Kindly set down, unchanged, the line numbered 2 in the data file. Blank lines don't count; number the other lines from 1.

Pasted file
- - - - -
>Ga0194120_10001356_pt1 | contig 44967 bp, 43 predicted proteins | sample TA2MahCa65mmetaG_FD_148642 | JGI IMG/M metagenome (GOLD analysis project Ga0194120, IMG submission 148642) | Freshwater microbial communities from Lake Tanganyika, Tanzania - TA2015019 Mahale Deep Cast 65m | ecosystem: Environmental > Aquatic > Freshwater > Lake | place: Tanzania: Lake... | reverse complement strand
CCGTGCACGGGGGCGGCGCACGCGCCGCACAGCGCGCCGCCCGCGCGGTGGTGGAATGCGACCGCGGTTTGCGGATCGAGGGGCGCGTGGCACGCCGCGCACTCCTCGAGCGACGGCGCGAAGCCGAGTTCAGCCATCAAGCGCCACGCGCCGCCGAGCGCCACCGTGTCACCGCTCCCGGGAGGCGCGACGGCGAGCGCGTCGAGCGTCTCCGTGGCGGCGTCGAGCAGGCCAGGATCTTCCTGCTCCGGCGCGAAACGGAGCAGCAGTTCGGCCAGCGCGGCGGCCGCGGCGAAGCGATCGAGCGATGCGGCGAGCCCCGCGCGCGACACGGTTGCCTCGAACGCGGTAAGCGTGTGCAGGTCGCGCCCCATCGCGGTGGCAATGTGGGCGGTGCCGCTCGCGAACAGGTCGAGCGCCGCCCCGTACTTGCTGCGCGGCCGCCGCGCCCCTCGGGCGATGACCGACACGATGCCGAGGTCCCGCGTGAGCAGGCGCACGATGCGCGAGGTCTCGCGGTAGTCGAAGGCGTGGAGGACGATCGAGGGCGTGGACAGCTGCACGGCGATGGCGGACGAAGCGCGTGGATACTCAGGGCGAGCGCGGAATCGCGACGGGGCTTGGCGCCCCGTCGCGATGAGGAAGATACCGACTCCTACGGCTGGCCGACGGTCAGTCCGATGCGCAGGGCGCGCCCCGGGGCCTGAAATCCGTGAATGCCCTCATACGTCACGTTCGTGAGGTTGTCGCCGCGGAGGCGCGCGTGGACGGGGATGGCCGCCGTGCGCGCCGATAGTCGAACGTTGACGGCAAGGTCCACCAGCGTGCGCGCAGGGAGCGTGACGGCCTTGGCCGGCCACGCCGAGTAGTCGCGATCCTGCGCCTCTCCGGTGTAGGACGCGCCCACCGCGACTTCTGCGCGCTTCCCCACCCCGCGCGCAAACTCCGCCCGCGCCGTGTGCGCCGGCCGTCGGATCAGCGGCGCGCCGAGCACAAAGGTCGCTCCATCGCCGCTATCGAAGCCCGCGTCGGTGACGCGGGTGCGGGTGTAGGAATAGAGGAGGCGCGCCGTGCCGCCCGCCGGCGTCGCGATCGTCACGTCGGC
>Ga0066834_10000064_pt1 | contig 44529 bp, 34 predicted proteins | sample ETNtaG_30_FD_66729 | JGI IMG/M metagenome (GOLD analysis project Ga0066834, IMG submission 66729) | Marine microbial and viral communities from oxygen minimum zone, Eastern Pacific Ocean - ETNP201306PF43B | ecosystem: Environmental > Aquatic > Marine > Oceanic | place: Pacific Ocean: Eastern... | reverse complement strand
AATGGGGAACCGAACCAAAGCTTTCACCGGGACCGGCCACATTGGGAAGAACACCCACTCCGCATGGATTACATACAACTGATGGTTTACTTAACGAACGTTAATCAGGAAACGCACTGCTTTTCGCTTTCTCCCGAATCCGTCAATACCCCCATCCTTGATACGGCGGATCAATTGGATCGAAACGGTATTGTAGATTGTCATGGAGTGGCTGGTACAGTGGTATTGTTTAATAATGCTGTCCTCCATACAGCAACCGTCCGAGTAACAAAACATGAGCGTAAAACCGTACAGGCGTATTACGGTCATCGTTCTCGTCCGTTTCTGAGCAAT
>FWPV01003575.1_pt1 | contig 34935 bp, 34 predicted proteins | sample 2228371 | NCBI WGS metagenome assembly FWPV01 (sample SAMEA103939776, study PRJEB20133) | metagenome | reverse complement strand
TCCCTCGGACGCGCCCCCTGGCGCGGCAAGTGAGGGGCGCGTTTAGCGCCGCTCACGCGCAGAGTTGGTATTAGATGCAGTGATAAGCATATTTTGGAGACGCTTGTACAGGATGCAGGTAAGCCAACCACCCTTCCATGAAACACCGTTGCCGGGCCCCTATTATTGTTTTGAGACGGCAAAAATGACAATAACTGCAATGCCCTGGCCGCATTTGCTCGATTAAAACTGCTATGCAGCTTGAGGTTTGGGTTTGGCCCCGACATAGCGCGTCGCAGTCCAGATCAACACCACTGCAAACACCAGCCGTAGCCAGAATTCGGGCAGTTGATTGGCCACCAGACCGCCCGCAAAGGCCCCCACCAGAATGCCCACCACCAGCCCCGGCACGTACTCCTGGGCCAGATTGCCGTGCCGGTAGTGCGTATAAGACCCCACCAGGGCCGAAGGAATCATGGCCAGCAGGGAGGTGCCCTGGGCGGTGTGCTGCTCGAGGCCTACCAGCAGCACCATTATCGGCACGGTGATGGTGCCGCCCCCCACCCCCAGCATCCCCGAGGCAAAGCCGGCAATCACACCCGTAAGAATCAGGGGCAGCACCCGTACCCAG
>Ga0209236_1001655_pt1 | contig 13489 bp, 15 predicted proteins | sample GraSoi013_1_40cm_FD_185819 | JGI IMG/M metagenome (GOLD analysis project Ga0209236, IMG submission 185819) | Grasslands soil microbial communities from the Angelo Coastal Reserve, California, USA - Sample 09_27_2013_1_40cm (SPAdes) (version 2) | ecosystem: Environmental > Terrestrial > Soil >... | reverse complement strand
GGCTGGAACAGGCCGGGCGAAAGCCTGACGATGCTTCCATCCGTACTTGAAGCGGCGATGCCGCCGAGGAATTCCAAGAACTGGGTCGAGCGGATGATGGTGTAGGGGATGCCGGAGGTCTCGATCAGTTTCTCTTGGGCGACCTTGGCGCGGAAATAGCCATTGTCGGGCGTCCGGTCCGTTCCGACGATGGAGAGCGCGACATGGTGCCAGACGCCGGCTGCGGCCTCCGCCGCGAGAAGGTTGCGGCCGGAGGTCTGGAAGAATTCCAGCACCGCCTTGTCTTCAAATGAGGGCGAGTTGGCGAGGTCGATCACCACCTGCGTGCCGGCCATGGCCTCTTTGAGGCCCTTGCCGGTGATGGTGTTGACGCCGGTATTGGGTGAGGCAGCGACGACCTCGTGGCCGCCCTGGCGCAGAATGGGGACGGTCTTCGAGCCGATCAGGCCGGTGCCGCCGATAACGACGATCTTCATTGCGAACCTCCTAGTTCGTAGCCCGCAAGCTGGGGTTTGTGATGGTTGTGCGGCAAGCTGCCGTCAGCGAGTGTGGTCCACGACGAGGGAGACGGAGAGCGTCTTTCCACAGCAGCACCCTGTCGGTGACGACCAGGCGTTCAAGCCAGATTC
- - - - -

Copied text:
CCGTGCACGGGGGCGGCGCACGCGCCGCACAGCGCGCCGCCCGCGCGGTGGTGGAATGCGACCGCGGTTTGCGGATCGAGGGGCGCGTGGCACGCCGCGCACTCCTCGAGCGACGGCGCGAAGCCGAGTTCAGCCATCAAGCGCCACGCGCCGCCGAGCGCCACCGTGTCACCGCTCCCGGGAGGCGCGACGGCGAGCGCGTCGAGCGTCTCCGTGGCGGCGTCGAGCAGGCCAGGATCTTCCTGCTCCGGCGCGAAACGGAGCAGCAGTTCGGCCAGCGCGGCGGCCGCGGCGAAGCGATCGAGCGATGCGGCGAGCCCCGCGCGCGACACGGTTGCCTCGAACGCGGTAAGCGTGTGCAGGTCGCGCCCCATCGCGGTGGCAATGTGGGCGGTGCCGCTCGCGAACAGGTCGAGCGCCGCCCCGTACTTGCTGCGCGGCCGCCGCGCCCCTCGGGCGATGACCGACACGATGCCGAGGTCCCGCGTGAGCAGGCGCACGATGCGCGAGGTCTCGCGGTAGTCGAAGGCGTGGAGGACGATCGAGGGCGTGGACAGCTGCACGGCGATGGCGGACGAAGCGCGTGGATACTCAGGGCGAGCGCGGAATCGCGACGGGGCTTGGCGCCCCGTCGCGATGAGGAAGATACCGACTCCTACGGCTGGCCGACGGTCAGTCCGATGCGCAGGGCGCGCCCCGGGGCCTGAAATCCGTGAATGCCCTCATACGTCACGTTCGTGAGGTTGTCGCCGCGGAGGCGCGCGTGGACGGGGATGGCCGCCGTGCGCGCCGATAGTCGAACGTTGACGGCAAGGTCCACCAGCGTGCGCGCAGGGAGCGTGACGGCCTTGGCCGGCCACGCCGAGTAGTCGCGATCCTGCGCCTCTCCGGTGTAGGACGCGCCCACCGCGACTTCTGCGCGCTTCCCCACCCCGCGCGCAAACTCCGCCCGCGCCGTGTGCGCCGGCCGTCGGATCAGCGGCGCGCCGAGCACAAAGGTCGCTCCATCGCCGCTATCGAAGCCCGCGTCGGTGACGCGGGTGCGGGTGTAGGAATAGAGGAGGCGCGCCGTGCCGCCCGCCGGCGTCGCGATCGTCACGTCGGC